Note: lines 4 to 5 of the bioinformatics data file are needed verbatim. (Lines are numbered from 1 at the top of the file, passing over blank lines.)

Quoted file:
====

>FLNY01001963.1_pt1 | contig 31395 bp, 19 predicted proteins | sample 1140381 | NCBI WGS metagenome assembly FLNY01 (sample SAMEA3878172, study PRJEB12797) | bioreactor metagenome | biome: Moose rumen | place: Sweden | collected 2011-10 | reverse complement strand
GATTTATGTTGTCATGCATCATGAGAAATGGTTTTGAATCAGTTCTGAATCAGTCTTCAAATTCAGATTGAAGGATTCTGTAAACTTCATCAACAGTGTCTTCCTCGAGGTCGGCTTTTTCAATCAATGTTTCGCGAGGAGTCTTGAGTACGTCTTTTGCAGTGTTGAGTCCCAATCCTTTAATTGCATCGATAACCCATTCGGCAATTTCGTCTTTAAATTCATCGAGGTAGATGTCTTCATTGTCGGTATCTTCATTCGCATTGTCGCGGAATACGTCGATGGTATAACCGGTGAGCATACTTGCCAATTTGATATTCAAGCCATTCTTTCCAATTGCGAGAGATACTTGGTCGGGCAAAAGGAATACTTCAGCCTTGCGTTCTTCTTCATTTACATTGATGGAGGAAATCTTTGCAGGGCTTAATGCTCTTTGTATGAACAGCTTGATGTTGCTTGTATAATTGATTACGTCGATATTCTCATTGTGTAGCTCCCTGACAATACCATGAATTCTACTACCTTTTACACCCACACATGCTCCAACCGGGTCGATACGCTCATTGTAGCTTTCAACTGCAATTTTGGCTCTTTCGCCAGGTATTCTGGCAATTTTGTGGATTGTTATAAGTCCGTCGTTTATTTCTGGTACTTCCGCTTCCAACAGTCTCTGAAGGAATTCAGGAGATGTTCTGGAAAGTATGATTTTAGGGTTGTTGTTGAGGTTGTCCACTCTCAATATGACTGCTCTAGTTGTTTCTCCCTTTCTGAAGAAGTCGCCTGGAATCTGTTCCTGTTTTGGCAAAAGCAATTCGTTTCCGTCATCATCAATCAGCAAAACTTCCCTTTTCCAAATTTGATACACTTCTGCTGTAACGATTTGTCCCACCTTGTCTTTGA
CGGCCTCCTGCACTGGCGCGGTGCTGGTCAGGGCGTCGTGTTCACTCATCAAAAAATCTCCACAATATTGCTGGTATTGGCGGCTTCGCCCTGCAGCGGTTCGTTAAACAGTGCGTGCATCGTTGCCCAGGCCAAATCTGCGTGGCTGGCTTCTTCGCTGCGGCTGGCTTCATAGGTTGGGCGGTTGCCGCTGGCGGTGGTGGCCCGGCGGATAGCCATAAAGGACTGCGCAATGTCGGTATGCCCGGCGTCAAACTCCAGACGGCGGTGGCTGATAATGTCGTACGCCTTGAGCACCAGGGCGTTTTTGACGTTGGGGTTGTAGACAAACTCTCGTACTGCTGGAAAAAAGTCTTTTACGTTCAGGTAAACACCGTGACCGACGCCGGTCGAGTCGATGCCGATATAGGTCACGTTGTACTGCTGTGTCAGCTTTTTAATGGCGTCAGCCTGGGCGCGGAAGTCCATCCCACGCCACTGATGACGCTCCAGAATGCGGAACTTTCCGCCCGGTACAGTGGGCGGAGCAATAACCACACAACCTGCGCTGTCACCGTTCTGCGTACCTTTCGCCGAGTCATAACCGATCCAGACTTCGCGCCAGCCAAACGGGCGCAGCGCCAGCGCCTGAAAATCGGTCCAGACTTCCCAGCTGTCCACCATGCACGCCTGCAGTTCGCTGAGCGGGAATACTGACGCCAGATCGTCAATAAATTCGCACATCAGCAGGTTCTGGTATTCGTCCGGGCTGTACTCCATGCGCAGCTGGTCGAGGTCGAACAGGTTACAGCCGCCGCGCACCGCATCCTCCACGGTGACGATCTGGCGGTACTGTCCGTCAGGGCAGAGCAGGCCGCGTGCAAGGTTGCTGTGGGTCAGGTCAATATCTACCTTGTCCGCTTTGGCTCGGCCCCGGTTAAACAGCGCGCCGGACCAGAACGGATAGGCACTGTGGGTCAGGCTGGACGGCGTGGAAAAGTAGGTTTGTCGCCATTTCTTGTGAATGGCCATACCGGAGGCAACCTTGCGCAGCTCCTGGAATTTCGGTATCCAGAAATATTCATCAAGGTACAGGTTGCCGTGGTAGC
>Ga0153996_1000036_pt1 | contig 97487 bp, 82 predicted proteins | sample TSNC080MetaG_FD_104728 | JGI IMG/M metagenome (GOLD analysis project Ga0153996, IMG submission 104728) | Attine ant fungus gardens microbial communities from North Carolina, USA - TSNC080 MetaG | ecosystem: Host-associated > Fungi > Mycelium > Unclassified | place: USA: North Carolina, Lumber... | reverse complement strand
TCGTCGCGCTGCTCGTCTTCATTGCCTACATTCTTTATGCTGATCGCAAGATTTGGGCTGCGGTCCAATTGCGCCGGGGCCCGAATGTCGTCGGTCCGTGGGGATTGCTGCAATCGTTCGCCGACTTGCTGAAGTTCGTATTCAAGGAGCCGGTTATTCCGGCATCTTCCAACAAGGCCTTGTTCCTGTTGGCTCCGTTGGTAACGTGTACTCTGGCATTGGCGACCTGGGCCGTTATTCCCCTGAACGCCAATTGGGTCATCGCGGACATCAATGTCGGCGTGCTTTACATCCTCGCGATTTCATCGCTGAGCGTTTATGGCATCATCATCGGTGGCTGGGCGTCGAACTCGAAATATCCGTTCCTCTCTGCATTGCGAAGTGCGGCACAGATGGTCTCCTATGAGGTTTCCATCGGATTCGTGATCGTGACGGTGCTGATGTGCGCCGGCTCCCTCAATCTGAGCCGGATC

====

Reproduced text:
>Ga0153996_1000036_pt1 | contig 97487 bp, 82 predicted proteins | sample TSNC080MetaG_FD_104728 | JGI IMG/M metagenome (GOLD analysis project Ga0153996, IMG submission 104728) | Attine ant fungus gardens microbial communities from North Carolina, USA - TSNC080 MetaG | ecosystem: Host-associated > Fungi > Mycelium > Unclassified | place: USA: North Carolina, Lumber... | reverse complement strand
TCGTCGCGCTGCTCGTCTTCATTGCCTACATTCTTTATGCTGATCGCAAGATTTGGGCTGCGGTCCAATTGCGCCGGGGCCCGAATGTCGTCGGTCCGTGGGGATTGCTGCAATCGTTCGCCGACTTGCTGAAGTTCGTATTCAAGGAGCCGGTTATTCCGGCATCTTCCAACAAGGCCTTGTTCCTGTTGGCTCCGTTGGTAACGTGTACTCTGGCATTGGCGACCTGGGCCGTTATTCCCCTGAACGCCAATTGGGTCATCGCGGACATCAATGTCGGCGTGCTTTACATCCTCGCGATTTCATCGCTGAGCGTTTATGGCATCATCATCGGTGGCTGGGCGTCGAACTCGAAATATCCGTTCCTCTCTGCATTGCGAAGTGCGGCACAGATGGTCTCCTATGAGGTTTCCATCGGATTCGTGATCGTGACGGTGCTGATGTGCGCCGGCTCCCTCAATCTGAGCCGGATC